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      America's Northeast Braces for New Storm in Wake of Sandy

      With more than a million households still without power following Hurricane Sandy, eastern New York braces for another storm: a nor'easter.
      By Chana Ya'ar
      First Publish: 11/7/2012, 9:49 AM

      Hurricane survivors in line at Coney Island distribution site
      Hurricane survivors in line at Coney Island distribution site
      Reuters

      With more than a million households still without power in the wake of Hurricane Sandy, New York, New Jersey and Connecticut brace for another storm: a nor'easter.

      Some 1.4 million households still have no electricity in the Northeast, and the weather is getting colder. In New York City, some 30,000 people are homeless and now a winter storm is on the way.

      The National Weather Service issued a High Wind Warning for Wednesday afternoon through early Thursday, predicting cold weather, up to an inch of rain and possibly two inches of snow, and gusts of wind up to 60 miles per hour along the Jersey Shore and parts of Long Island. Those areas were some of the hardest-hit last week by Hurricane Sandy, which wiped out entire neighborhoods such as Breezy Point in New York City's borough of Queens.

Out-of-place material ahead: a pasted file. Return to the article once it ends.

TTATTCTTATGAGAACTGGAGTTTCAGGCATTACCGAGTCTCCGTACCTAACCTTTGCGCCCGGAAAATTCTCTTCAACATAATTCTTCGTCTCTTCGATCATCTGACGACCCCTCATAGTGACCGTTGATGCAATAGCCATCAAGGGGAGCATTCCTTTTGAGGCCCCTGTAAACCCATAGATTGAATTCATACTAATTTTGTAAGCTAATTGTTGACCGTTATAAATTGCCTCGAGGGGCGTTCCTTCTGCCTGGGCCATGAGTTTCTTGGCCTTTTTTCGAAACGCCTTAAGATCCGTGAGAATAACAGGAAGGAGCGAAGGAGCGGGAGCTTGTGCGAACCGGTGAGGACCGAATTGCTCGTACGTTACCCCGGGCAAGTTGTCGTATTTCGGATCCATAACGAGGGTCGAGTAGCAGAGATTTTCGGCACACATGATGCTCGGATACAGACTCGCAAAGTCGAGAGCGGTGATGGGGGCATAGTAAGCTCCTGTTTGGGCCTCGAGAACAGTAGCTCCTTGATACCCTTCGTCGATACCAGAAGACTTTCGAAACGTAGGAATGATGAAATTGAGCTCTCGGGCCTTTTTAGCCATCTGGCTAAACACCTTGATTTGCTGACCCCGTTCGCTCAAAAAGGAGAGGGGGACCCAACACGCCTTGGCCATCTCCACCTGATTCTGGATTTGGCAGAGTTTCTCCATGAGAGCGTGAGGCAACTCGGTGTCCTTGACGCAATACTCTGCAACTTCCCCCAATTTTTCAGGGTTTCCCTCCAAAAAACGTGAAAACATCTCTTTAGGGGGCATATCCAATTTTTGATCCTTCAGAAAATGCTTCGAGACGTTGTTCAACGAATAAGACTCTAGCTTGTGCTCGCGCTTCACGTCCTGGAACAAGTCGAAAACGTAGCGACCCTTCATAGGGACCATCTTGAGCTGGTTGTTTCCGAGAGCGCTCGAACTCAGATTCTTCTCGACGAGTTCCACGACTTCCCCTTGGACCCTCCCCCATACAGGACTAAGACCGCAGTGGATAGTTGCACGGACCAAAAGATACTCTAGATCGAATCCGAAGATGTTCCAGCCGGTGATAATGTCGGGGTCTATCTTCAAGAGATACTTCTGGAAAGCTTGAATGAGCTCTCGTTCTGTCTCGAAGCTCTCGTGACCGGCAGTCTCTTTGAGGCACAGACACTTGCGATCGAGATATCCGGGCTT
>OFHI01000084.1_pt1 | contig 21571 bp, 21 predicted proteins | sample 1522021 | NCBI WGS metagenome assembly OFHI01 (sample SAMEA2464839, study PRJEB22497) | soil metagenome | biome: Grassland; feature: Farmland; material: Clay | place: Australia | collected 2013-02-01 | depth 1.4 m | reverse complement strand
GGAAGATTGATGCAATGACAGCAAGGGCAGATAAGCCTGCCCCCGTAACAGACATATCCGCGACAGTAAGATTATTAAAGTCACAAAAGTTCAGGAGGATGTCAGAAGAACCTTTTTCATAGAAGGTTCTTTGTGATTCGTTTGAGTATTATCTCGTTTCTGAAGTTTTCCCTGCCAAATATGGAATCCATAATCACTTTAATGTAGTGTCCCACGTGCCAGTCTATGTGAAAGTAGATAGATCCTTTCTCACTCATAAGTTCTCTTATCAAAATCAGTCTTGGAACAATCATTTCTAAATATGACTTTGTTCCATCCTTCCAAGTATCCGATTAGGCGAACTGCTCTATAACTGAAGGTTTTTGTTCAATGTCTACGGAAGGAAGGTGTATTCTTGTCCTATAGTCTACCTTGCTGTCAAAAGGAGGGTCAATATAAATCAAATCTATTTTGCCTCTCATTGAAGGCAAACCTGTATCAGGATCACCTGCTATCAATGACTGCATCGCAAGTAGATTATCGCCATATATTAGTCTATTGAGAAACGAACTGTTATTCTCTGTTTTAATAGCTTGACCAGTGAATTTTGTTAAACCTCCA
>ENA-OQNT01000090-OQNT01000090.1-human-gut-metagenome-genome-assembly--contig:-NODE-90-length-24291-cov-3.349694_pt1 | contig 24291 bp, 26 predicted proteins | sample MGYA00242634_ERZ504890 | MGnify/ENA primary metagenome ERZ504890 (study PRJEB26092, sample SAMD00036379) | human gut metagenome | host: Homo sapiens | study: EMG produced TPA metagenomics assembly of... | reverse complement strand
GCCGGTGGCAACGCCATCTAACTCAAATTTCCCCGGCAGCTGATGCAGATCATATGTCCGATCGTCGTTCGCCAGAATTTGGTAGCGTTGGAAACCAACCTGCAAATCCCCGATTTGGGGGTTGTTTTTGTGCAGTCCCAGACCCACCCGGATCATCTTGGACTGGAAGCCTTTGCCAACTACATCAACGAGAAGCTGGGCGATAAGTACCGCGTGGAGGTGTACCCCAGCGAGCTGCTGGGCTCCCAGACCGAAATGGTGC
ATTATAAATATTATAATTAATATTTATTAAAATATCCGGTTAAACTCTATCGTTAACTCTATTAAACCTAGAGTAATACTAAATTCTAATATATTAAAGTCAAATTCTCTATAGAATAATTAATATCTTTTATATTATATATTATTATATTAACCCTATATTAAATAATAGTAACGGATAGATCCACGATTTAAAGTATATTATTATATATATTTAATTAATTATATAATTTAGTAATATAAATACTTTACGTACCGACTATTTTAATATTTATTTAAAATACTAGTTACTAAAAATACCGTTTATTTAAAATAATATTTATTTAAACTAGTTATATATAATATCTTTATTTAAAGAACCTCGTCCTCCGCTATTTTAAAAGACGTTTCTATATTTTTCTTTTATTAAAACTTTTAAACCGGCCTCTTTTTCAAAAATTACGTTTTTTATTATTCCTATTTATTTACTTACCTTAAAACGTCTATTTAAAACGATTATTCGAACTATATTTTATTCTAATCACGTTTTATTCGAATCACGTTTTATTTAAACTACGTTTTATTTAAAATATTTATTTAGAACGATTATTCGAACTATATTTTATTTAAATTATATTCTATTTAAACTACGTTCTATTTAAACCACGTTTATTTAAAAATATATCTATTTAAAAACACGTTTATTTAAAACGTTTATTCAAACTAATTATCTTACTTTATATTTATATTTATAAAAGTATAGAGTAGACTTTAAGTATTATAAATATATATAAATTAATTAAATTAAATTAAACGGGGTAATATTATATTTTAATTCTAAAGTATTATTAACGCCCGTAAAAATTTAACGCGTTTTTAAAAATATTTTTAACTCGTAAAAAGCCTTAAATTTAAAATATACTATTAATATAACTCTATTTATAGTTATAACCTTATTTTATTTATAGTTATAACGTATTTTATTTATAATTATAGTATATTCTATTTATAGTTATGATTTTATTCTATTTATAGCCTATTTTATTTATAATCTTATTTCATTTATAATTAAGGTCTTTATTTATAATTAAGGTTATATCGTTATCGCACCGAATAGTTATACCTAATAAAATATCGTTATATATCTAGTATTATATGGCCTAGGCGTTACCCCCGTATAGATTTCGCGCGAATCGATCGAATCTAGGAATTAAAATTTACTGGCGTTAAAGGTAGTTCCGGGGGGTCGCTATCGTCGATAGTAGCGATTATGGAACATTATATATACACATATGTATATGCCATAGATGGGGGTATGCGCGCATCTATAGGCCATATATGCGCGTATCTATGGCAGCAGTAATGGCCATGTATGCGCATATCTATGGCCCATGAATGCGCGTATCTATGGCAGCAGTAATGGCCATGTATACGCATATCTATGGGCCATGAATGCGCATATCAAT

In addition, a Coastal Flood Warning was in effect for New York City during the high tide cycles, starting Wednesday afternoon, through Thursday morning.

      More than 620 residents in three nursing homes and an adult care center, and staff are being evacuated ahead of the storm in the city's Rockaways section of the borough of Queens. All four facilities, battered by Sandy, have already been running on emergency generators since last week.

      City authorities immediately issued an alert that all parks, playgrounds and beaches in all five boroughs would be closed both Wednesday and Thursday. "If you live in a low-lying or a flood-prone area, an area already impacted by the recent hurricane, or have concerns about flooding, consider staying with friends or family outside affected areas or in a NYC evacuation shelter,” warned officials in an alert posted on the city's public website.

      "We could have some snow on the ground and certainly some snow on the trees,” said NYC Mayor Michael Bloomberg. “That makes trees who already have their base flooded more likely to fall over, and that's something that we're really going to worry about,” he explained.

      The Federal Emergency Management Agency (FEMA) announced this week that 95,000 people are eligible for emergency housing assistance in New York and New Jersey. Specific data broken down by state was unavailable, however. The assistance covers the cost for those whose homes were destroyed or severely damaged, to live in participating hotels or motels until appropriate housing becomes available.

      To sign up for the program, residents can contact FEMA by logging in to www.DisasterAssistance.gov or by calling the agency at 1-800-621-FEMA (3362).

      Shelters in New York City are open and each has at least one wheelchair accessible entrance. Residents can access a list to locate the nearest facility by visiting the website.

      New Jersey Governor Chris Christie also warned that some residents who had finally had their electricity restored might lose it again, according to CBS News. In a blunt statement, Christie noted grimly that there is “nothing we can do to stop the storms.”